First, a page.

Polymer Inverse Temperature-Dependent Solubility: A Visual Demonstration of the Importance ofTSin the Gibbs Equation Academic Article uri icon

abstract

  • Reversible polymer dehydration and precipitation from water due to the unfavorable entropy of hydration is examined using a melting-point apparatus. The thermoresponsive lower critical solution temperature (LCST) behavior of poly(N-isopropylacrylamide) (PNIPAM) is responsible for these effects. An experiment is described that allows students to test the effects of different salts at various concentrations on PNIPAM's LCST. These studies demonstrate the Hofmeister effect of salts on macromolecule hydration. The use of readily available melting-point equipment and sealed capillary tube samples of aqueous solutions of PNIPAM in various salts provides an economical and simple way to study these phenomena. 2012 American Chemical Society and Division of Chemical Education, Inc.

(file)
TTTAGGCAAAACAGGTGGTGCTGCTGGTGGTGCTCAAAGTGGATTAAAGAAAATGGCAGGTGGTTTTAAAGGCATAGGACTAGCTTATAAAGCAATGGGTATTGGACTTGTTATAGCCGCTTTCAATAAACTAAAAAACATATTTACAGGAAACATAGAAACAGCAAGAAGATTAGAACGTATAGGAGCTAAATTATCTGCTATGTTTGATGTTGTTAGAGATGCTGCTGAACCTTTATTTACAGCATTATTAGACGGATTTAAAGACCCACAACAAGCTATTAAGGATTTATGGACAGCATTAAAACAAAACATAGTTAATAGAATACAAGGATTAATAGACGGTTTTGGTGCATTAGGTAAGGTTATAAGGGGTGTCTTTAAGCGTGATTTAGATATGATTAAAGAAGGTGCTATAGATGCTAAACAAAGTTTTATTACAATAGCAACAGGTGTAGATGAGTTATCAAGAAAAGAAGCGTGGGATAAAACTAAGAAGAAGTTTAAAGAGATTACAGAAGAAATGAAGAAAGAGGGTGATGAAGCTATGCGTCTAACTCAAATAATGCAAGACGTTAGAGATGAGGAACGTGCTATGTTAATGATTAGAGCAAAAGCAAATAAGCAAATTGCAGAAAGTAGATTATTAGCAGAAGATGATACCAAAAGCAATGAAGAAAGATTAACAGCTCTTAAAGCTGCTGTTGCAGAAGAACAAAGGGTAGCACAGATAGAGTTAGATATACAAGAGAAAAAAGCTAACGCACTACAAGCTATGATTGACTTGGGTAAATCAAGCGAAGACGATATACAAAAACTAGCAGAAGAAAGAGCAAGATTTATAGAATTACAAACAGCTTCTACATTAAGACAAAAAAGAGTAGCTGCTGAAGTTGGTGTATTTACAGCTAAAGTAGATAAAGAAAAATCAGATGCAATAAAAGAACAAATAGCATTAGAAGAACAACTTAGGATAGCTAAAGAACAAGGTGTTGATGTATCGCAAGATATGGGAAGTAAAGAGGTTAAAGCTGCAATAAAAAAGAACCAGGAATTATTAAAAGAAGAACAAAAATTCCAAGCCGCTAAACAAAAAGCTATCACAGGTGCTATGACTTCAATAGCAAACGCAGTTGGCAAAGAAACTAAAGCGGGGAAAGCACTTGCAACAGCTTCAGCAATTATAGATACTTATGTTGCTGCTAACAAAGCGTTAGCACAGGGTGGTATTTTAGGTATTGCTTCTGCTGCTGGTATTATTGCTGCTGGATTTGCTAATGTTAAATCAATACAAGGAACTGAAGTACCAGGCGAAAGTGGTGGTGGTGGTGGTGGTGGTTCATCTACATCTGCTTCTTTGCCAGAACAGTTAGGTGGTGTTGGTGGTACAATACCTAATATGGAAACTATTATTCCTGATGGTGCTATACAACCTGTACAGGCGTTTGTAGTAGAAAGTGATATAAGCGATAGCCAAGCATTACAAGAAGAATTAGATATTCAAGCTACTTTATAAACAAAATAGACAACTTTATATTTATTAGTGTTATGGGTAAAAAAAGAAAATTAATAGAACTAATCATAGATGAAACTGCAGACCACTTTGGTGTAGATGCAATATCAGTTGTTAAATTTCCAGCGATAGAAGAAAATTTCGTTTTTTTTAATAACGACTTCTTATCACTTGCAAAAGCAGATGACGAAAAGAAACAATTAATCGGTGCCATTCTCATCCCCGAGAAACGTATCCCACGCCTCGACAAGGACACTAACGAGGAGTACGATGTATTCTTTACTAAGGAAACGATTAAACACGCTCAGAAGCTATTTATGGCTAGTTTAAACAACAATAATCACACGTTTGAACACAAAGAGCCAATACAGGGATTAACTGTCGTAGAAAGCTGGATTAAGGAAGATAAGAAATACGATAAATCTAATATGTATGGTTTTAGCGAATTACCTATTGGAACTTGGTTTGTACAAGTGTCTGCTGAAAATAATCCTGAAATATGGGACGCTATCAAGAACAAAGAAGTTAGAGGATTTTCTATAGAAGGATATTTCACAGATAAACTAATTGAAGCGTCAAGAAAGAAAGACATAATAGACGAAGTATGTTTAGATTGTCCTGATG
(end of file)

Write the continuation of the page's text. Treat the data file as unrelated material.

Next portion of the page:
published proceedings

  • Journal of Chemical Education

author list (cited authors)

  • Bergbreiter, D. E., Mijalis, A. J., & Fu, H.

publication date

  • January 1, 2012 11:11 AM